When I was a lad of 2-3 .....this was in the late 1950's (Theodore Cleaver was my role model)... I can remember my mom pointing out to me the robins. The robins have returned, so spring is here. She turned me on man,....she made me appreciate birds just because of the robin.
So for the past 60 years I have followed robins. While Pete Dunne loves chickadees (for his own reasons for I love them too but....) my love is robins. I was sitting outside tonight and far off in the tree perched a robin, chirping away. I just saw a silhouette but knew it was 'my bird'.....
Robins know a lot.... they know how to find worms when I can't find them to go fishing with. You see, they have this innate ability to hear or feel or sense ground vibration. I wouldn't think that a worm makes much vibration in the ground as, after all, it is a worm. How much vibrating can a worm do? I don't understand it from a worm's perspective how it can be in the ground and somehow find itself pushing soil up. How does it know which way is up? If not for air bubbles, I would probably drown in the pool and yet, here is a worm knowing which was is 'up'. But even though they have that ability, how does a worm find itself in the middle of a parking lot? How far must it go, and yes...quite the laborious task of moving on the pavement....for what must seem like miles. Right in the middle of a parking lot at Walmart, is a worm. Hey worm ....why didn't you turn back? What happened to your sense of direction? You know how to go 'up'...in the soil with no air, no light...and the pressure of soil upon you, but for some reason you can't take the easiest of tasks and know that 'man, you are in a parking lot for goodness sakes, turn back...I say...turn back..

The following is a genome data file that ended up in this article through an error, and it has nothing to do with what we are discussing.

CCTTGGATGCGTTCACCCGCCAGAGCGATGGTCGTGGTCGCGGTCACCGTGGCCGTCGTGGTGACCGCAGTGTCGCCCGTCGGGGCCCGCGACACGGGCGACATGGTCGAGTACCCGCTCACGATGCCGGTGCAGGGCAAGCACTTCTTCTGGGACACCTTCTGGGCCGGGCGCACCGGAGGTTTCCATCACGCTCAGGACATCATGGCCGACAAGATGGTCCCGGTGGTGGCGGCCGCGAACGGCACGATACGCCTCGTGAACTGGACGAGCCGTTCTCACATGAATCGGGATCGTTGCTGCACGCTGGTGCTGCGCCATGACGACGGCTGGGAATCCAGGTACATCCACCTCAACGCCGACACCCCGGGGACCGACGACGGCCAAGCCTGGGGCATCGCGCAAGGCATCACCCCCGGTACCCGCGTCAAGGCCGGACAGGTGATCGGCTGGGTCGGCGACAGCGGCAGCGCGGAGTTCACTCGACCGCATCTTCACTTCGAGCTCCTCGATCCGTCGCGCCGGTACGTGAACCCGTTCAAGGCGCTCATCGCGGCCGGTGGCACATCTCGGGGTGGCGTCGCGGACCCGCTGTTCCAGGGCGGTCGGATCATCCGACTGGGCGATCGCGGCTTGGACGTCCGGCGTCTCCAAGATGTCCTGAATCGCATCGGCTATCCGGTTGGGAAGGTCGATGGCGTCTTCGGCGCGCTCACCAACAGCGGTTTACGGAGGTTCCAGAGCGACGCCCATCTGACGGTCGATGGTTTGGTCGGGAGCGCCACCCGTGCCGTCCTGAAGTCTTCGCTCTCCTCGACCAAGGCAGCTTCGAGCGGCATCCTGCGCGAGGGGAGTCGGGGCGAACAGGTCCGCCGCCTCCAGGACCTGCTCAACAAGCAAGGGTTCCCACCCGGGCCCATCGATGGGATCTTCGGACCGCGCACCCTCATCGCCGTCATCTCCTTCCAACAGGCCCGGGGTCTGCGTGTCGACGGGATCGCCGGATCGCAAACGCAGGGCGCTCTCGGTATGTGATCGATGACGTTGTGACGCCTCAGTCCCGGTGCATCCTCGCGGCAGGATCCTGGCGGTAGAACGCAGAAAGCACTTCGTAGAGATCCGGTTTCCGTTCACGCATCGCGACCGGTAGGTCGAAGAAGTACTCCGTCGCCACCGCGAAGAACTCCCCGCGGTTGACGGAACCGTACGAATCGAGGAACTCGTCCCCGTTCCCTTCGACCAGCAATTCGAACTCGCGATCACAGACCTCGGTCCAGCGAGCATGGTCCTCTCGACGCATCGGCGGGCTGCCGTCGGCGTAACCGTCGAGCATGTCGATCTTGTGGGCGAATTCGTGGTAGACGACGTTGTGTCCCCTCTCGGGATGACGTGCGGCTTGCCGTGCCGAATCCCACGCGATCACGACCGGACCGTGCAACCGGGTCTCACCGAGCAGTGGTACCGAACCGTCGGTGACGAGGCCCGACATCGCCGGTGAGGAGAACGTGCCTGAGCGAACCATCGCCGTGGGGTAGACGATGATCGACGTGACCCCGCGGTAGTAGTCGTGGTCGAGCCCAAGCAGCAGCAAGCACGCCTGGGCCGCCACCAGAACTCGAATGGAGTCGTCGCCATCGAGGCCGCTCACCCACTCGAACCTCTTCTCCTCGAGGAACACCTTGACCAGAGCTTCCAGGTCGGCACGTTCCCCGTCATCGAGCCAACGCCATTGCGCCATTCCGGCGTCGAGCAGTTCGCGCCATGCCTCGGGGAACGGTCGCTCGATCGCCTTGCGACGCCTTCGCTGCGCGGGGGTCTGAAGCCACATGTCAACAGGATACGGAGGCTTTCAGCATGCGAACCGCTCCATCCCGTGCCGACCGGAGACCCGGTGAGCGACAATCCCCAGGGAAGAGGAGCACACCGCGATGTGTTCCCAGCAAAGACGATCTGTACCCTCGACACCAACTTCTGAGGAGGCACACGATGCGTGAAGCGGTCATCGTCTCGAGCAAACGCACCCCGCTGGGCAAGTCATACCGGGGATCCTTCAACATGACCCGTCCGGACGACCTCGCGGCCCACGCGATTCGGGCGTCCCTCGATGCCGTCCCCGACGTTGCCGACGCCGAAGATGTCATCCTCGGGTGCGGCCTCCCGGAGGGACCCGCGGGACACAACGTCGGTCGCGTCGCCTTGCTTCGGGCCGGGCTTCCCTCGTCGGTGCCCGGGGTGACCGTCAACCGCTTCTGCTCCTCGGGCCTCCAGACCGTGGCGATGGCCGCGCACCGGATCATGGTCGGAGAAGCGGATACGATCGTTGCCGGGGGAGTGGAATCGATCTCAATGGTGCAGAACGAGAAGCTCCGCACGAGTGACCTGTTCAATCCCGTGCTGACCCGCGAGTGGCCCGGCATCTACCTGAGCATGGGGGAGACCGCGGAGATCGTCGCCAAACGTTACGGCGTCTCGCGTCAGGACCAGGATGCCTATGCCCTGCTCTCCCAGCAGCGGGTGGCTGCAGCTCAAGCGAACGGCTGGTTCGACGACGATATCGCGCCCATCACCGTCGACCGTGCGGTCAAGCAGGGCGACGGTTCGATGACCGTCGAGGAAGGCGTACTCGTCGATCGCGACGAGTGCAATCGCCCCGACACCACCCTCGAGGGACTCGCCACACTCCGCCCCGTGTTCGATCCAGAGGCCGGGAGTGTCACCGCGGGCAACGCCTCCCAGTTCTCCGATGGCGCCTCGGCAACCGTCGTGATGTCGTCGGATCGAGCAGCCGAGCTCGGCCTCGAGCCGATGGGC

But this blog is not about the worm, it is about the robin..... My bone of intellectual contention with the robin is, what are YOU doing on the pavement in the first place. I have a doctorate....in fact I strived for years to write that dissertation using the correct APA and cites and research and god knows what else I managed to pull from my horse's ass to complete that, but ...I have a doctorate and I still wonder....what are you doing on a pavement in the middle of the street?
You of all birds have this keen sense of knowing and being aware of worm vibration and hearing and yet...here you are on the pavement of a busy road waiting for my car to be within ten feet of you before you fly away with a chirp, like man.... WTF? Don't run me over. Well ....get out of the dang road bird.. I am not purposely trying to run you over. In fact I pull over for turtles...I press the breaks for any creature in front of me. I purposely go below the speed limit at dusk to avoid deers...... But really bird, get off the road.
Let's move back a bit. The worm finds itself in the middle of the parking lot and it makes sense that the robin is looking for a worm, (who cares how stupid it is) and so perhaps the best place to find 'easy pickings' is on the road, is pavement...is the parking lot. But I never find a robin, not in my entire life....finding and eating a worm found on pavement.
For just today on a 4 mile walk ...I found countess worms as they attempted to find 'soil' before they dried up under the sun.... and yet, not one robin came to pick away at these easy pickings.
So obviously the worm is stupid....the robin, albeit not stupid...absolutely refuses to go after the 'easy catch' and yet continues to find itself on the pavement. How come? WHY ARE YOU ON THE PAVEMENT? YOU DONT EAT THE WORMS WHICH ARE ON THE PAVEMENT SO I QUESTION YOU AGAIN, WHAT ARE YOU DOING ON THE PAVEMENT. TELL ME...ENLIGHTEN ME.
According to Melissa and Doug this shape sorter to is meant for the ages of 2 and up. If you don't know what they are, you either have (a) No kids , (b) No grandkids, (c) No nephews and nieces or (d) Never babysat any kid in your entire life. I think that covers it. Realistically, being 2 isn't that difficult except anytime you cry or whine, someone tags on the fact that you are going thru the terrible 2's. That age is stuck with that label. Kind of like a man going thru a mid-life crisis. Anytime a man around 35-45 rebels in any way, they are going thru a mid-life crisis. Why is it that women never go thru a mid-life crisis? Perhaps because they are involved in that process their entire life (I have been married a few times so am a bit jaded here in this aspect of it all). ......